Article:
Hi, i know this is a jam game that's almost a year old at this point, but i was looking though past jam entries for inspiration and it piqued my mathematical interest as to why it's so challenging. The platforming is really solid, but i felt under very tight timing pressure regardless of using the slow or normal fuse.

The problem stems from the values chosen for the die. It's a six sided die with 2,4,6,8,0,-1. Assuming it's a fair die (i'm not going to test if the unreal physics engine has any bias), the "expected value" or the average amount from a roll is 3.17. Because your fuse timer is always ticking down, you must roll the dice at least once every 3 seconds or you will be losing time regardless of a fast or slow fuse. From a bit of testing, it takes about 3 seconds for the die to land after throwing, so you barely have any time for platforming.

Second, we have to look at the worst case scenario (the player loses due to bad RNG), and the likelihood for it. Consider the following: when a roll takes 3 seconds, any value rolled below a 3 means you have a net time loss. This means that rolling 2, 0, or -1 actually results in a net time of -1s, -3s or -4s. On a macro scale, this means that there's a 3/6 or 1/2 chance that you lose time with each dice roll; the expected value of those three outcomes is -2.67s. That means with two bad rolls (25% chance), you typically lose 5.33s and with three bad rolls (12.5%), you typically lose 8s. In the absolute worst case scenario (2.78%), you can lose 8s with just two rolls. This is on top of the already very tight timing for "optimal" rolls. Assuming the player is already on low fuse, this can lead to considerable frustration, and once again, the fuse timer does not affect this outcome.

So what is the solution? Instead of offering the fuse timer as a difficulty option, offer different dies. Consider making a die with a expected value of at least 6 (giving the player 3 seconds between throws), and only 1/6 chance to lose time per roll (reducing the cost of bad RNG exponentially). This might appear to make the game super easy, but consider that the average player is probably trying to get a handle on the platforming first. You can keep the current die as a "hard" difficulty, for after the player has finished the game and is comfortable with the levels and platforming.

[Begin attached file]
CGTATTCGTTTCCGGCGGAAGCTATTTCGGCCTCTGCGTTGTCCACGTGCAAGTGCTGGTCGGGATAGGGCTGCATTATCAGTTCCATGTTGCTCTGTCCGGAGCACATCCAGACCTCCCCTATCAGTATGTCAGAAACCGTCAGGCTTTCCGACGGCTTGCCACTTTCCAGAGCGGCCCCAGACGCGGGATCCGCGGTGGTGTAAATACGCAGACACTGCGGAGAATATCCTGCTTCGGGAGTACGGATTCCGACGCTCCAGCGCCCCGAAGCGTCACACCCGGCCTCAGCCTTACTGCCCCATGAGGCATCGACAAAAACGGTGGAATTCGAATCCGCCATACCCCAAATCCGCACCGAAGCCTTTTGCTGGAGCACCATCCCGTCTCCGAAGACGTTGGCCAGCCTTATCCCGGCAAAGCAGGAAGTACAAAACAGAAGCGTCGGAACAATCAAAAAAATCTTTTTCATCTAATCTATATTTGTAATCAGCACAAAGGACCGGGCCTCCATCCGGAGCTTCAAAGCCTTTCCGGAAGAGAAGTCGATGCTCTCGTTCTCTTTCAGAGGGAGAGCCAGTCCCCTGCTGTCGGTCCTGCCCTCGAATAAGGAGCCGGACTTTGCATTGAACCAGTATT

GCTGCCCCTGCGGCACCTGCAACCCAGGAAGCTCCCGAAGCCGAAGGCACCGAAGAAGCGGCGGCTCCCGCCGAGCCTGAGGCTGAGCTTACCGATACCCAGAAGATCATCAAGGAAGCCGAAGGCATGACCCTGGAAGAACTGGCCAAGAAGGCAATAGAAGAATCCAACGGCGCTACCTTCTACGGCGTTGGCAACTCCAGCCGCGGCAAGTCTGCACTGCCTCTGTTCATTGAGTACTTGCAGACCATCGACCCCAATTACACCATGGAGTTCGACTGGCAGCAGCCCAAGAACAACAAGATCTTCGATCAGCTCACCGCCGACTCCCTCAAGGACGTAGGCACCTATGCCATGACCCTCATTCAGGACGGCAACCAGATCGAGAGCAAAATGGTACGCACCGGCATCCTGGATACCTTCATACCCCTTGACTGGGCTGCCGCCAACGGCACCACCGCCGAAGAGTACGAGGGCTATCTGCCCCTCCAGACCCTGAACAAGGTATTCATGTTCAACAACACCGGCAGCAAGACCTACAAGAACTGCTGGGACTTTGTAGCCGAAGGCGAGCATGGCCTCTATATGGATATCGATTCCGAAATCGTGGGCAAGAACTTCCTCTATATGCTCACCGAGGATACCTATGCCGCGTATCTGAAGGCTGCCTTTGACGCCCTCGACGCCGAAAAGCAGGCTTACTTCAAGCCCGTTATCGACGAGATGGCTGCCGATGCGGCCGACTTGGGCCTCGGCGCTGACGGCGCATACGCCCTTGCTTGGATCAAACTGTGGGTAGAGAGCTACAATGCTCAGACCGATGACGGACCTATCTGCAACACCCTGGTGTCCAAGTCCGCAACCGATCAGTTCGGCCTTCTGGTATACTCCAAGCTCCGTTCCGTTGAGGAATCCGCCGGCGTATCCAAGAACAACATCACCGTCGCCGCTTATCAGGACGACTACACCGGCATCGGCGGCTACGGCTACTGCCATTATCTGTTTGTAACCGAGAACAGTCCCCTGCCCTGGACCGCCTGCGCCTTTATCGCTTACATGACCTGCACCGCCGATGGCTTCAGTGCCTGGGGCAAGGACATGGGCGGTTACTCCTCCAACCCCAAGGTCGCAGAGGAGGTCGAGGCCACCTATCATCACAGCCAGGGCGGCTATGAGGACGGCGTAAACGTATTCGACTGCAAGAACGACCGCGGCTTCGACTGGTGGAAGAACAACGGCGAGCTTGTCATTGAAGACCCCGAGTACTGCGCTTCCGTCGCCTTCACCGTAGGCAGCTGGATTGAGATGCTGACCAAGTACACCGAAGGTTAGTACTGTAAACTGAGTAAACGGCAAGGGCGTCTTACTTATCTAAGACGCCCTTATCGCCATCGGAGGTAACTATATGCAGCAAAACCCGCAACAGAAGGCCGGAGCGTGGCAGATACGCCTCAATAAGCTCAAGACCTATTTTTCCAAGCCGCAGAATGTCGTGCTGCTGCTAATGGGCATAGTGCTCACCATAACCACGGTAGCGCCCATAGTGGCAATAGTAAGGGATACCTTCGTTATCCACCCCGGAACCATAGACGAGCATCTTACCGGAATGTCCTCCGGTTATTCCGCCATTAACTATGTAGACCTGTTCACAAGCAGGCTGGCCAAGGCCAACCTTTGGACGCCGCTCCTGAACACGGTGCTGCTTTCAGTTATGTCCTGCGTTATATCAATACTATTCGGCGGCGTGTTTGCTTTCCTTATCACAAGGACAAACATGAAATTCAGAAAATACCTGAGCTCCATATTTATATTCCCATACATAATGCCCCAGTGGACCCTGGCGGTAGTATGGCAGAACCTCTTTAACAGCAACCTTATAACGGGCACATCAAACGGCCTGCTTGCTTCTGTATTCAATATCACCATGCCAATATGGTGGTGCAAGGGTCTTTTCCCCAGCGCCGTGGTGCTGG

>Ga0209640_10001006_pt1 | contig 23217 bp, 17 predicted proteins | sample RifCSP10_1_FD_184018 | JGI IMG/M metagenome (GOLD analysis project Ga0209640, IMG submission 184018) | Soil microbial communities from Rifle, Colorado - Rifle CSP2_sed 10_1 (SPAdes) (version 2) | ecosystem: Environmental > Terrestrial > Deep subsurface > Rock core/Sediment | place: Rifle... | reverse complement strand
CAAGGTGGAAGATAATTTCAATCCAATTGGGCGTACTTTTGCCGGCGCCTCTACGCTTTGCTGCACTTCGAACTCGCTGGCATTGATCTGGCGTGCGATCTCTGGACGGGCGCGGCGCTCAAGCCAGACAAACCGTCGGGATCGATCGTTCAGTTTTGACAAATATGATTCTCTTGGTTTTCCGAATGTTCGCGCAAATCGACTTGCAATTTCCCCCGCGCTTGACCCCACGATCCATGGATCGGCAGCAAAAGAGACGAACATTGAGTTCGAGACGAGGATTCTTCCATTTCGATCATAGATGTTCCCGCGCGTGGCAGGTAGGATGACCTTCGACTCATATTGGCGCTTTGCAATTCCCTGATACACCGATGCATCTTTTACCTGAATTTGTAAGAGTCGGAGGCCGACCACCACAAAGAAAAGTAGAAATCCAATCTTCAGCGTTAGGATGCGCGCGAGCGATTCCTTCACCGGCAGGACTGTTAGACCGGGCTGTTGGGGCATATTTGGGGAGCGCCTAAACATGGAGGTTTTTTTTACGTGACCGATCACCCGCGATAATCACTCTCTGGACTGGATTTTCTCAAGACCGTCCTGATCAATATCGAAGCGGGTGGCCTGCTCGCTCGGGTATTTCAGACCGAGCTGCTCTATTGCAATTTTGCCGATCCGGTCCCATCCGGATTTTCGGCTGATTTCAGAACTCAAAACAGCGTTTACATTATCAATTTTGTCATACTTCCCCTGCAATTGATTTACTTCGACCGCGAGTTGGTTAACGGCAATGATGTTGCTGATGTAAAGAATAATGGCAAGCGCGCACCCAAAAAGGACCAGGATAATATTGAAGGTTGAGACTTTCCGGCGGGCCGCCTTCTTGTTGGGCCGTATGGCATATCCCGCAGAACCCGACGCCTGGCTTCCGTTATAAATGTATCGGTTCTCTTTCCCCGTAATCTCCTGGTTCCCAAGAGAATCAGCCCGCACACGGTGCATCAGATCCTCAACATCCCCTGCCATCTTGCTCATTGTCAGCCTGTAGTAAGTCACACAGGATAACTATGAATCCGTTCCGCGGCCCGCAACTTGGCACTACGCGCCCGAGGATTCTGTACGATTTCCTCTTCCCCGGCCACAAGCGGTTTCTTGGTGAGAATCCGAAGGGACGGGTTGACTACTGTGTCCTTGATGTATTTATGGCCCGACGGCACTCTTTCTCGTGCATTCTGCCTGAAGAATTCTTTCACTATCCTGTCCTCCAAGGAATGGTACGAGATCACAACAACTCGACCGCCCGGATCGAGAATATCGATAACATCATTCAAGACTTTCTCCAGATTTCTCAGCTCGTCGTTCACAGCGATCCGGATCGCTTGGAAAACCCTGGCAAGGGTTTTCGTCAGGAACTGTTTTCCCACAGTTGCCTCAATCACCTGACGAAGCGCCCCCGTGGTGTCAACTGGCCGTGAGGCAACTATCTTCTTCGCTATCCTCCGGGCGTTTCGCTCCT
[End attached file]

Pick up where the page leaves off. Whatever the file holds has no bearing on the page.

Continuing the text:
I hope this isn't too harsh of a critique, and keep on making awesome games :)

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can you upload the models for sfm/or some thing?

Hi, i know this is a jam game that's almost a year old at this point, but i was looking though past jam entries for inspiration and it piqued my mathematical interest as to why it's so challenging. The platforming is really solid, but i felt under very tight timing pressure regardless of using the slow or normal fuse.

The problem stems from the values chosen for the die. It's a six sided die with 2,4,6,8,0,-1. Assuming it's a fair die (i'm not going to test if the unreal physics engine has any bias), the "expected value" or the average amount from a roll is 3.17. Because your fuse timer is always ticking down, you must roll the dice at least once every 3 seconds or you will be losing time regardless of a fast or slow fuse. From a bit of testing, it takes about 3 seconds for the die to land after throwing, so you barely have any time for platforming.

Second, we have to look at the worst case scenario (the player loses due to bad RNG), and the likelihood for it. Consider the following: when a roll takes 3 seconds, any value rolled below a 3 means you have a net time loss. This means that rolling 2, 0, or -1 actually results in a net time of -1s, -3s or -4s. On a macro scale, this means that there's a 3/6 or 1/2 chance that you lose time with each dice roll; the expected value of those three outcomes is -2.67s. That means with two bad rolls (25% chance), you typically lose 5.33s and with three bad rolls (12.5%), you typically lose 8s. In the absolute worst case scenario (2.78%), you can lose 8s with just two rolls. This is on top of the already very tight timing for "optimal" rolls. Assuming the player is already on low fuse, this can lead to considerable frustration, and once again, the fuse timer does not affect this outcome.

So what is the solution? Instead of offering the fuse timer as a difficulty option, offer different dies. Consider making a die with a expected value of at least 6 (giving the player 3 seconds between throws), and only 1/6 chance to lose time per roll (reducing the cost of bad RNG exponentially). This might appear to make the game super easy, but consider that the average player is probably trying to get a handle on the platforming first. You can keep the current die as a "hard" difficulty, for after the player has finished the game and is comfortable with the levels and platforming.

I hope this isn't too harsh of a critique, and keep on making awesome games :)

hey how are you so damn good at making satisfying 3D platforming mechanics

Time to tas this game lol